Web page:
• The use of self-adhesive labels that can be applied to polyethylene syringes and can withstand isopropanol exposure
  • The printing of the drug name on the upper half of the label
  • The use of diagonal stripes when indicating a drug of opposite action
  • The provision of space to hand-write additional information, like drug concentration
  • Lower-case lettering with an initial upper-case letter
  • In certain cases, the use of upper-case letters for distinguishing parts of similar drugs names, otherwise referred to as “tall-man lettering” (e.g. using CARBOplatin and CISplatin instead of carboplatin or cisplatin)
  • Specific color specifications for each drug class (outlined in Table 1)

ASTM International, formerly the American Society for Testing and Materials, has a similar set of guidelines for syringe labeling, with a few additional recommendations such as using a maximum amount of contrast between the text and the background of the label to minimize errors due to color blindness, color coding for beta blockers, and barcoding, which forces the administrator to manually scan each syringe before use, ensuring that the correct drug has been chosen.5 Other organizations around the world, such as the Austrian and New Zealand College of Anesthetists (ANZCA) and the French Society for Anesthesia and Critical Care (SFAR), have their own syringe labeling requirements; however, most generally resemble the guidelines set by ISO.6,7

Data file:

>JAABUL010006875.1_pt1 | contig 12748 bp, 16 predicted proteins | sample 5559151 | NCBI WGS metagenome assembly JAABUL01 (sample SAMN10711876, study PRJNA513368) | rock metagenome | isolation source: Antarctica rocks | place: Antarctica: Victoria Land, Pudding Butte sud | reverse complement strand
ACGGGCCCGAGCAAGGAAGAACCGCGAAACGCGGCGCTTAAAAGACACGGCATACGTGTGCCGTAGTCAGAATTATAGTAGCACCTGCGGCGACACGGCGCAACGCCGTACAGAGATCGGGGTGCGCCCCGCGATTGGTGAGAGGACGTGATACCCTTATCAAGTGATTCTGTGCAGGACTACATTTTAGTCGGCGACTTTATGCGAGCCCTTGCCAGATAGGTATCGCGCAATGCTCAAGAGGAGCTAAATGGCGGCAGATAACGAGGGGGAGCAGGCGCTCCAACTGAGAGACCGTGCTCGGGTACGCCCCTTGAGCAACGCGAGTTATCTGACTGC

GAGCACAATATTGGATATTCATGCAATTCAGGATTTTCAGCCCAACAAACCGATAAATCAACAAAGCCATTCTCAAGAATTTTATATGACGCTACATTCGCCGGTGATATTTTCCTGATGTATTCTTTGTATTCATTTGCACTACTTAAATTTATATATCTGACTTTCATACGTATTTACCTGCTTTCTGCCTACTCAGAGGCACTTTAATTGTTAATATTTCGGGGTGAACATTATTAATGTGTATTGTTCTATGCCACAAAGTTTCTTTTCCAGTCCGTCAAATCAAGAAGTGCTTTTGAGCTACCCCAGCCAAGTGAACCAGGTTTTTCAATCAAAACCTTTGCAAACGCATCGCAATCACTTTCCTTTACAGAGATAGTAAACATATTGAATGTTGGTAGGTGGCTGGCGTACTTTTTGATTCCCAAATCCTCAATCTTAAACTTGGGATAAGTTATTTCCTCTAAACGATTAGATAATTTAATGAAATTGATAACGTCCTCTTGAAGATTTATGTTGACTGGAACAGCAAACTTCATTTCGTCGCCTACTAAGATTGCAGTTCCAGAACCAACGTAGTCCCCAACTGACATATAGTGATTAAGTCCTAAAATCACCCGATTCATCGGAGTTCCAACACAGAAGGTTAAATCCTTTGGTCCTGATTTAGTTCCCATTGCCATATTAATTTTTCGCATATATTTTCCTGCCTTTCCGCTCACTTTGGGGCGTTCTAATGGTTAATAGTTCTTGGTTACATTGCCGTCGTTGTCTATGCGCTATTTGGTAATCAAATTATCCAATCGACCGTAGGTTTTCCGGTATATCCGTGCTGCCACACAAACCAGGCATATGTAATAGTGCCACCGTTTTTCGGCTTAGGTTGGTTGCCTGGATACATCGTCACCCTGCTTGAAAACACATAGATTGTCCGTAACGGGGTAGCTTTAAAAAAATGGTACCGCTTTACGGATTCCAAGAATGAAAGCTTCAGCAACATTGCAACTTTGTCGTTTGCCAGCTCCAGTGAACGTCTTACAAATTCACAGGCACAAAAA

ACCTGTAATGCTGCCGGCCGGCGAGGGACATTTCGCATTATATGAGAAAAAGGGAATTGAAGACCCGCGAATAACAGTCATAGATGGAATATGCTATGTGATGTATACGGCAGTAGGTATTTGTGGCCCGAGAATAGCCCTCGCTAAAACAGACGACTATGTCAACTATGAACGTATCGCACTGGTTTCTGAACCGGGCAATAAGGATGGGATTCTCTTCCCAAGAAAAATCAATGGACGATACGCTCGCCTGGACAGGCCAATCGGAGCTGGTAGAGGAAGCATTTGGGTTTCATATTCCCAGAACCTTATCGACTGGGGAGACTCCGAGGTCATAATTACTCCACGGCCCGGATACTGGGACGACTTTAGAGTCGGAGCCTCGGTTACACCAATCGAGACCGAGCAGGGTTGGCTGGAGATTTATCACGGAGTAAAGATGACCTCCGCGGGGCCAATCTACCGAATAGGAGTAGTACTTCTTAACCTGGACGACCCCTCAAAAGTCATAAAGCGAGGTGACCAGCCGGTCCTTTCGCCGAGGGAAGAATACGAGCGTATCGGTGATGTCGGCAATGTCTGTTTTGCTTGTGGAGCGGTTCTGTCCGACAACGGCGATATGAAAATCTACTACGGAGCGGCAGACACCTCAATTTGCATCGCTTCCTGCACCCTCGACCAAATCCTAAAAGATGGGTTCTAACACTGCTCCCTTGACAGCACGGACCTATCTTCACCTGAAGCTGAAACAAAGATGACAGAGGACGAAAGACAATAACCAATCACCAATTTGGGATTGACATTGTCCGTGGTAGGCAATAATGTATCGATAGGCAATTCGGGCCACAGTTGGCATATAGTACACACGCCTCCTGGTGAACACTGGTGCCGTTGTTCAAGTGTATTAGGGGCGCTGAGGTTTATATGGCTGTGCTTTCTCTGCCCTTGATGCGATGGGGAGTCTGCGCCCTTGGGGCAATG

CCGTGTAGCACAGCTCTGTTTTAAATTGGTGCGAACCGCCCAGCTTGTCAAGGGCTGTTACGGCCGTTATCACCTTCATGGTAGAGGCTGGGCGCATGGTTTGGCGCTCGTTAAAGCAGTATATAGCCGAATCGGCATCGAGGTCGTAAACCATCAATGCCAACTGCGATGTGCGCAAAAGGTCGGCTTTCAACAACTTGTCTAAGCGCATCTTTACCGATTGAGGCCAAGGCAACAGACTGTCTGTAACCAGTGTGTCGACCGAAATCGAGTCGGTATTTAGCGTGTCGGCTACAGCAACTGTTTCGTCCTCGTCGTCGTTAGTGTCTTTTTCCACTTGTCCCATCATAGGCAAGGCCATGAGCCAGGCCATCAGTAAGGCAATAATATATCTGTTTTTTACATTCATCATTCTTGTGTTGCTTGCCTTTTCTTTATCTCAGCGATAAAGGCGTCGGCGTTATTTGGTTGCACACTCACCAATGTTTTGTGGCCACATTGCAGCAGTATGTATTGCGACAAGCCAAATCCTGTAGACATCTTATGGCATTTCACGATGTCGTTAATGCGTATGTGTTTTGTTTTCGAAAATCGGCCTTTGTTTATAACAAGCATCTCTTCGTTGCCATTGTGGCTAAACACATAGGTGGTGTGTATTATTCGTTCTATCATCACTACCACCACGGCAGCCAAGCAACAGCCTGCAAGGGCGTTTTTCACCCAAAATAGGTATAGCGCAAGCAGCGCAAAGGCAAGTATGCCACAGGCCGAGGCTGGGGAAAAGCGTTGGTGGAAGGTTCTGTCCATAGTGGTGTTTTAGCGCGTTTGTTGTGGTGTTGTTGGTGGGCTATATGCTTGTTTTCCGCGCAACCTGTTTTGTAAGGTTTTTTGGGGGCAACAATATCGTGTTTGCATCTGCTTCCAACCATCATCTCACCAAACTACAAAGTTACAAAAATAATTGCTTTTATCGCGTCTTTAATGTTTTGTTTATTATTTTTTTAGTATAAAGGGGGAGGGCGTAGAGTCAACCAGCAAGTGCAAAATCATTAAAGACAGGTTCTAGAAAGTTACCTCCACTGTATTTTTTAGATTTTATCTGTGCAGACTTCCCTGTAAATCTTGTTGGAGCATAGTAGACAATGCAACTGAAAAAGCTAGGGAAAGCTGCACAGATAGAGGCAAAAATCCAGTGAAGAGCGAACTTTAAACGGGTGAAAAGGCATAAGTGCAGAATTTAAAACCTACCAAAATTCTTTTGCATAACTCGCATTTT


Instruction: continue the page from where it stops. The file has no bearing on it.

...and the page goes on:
Often, drugs are prepared directly from vials or ampoules then placed into a syringe, leading to a situation where the information about the drug name and dose is lost. In these cases, the US Food and Drug Administration suggests that these commercial containers come with transferable or peel-off labels, so that they can be attached directly to the syringe at the point of preparation, allowing the user to transfer all pertinent information immediately.8

Table 1. Pantone color matching system used in ISO and ASTM International guidelines for syringe labeling.4,5

Drug class

Pantone color

RGB code

Induction agents

         Process yellow C


Benzodiazepines and tranquilizers

Orange 151


Benzodiazepine antagonists

Orange 151 + white diagonal stripes

255.102.0 + white stripes

Muscle relaxants

Fluorescent red 805*/811, Warm red

255.114.118, 253.121.86, 245.64.41

Muscle relaxant antagonists

Fluorescent red 805*/811 + white diagonal stripes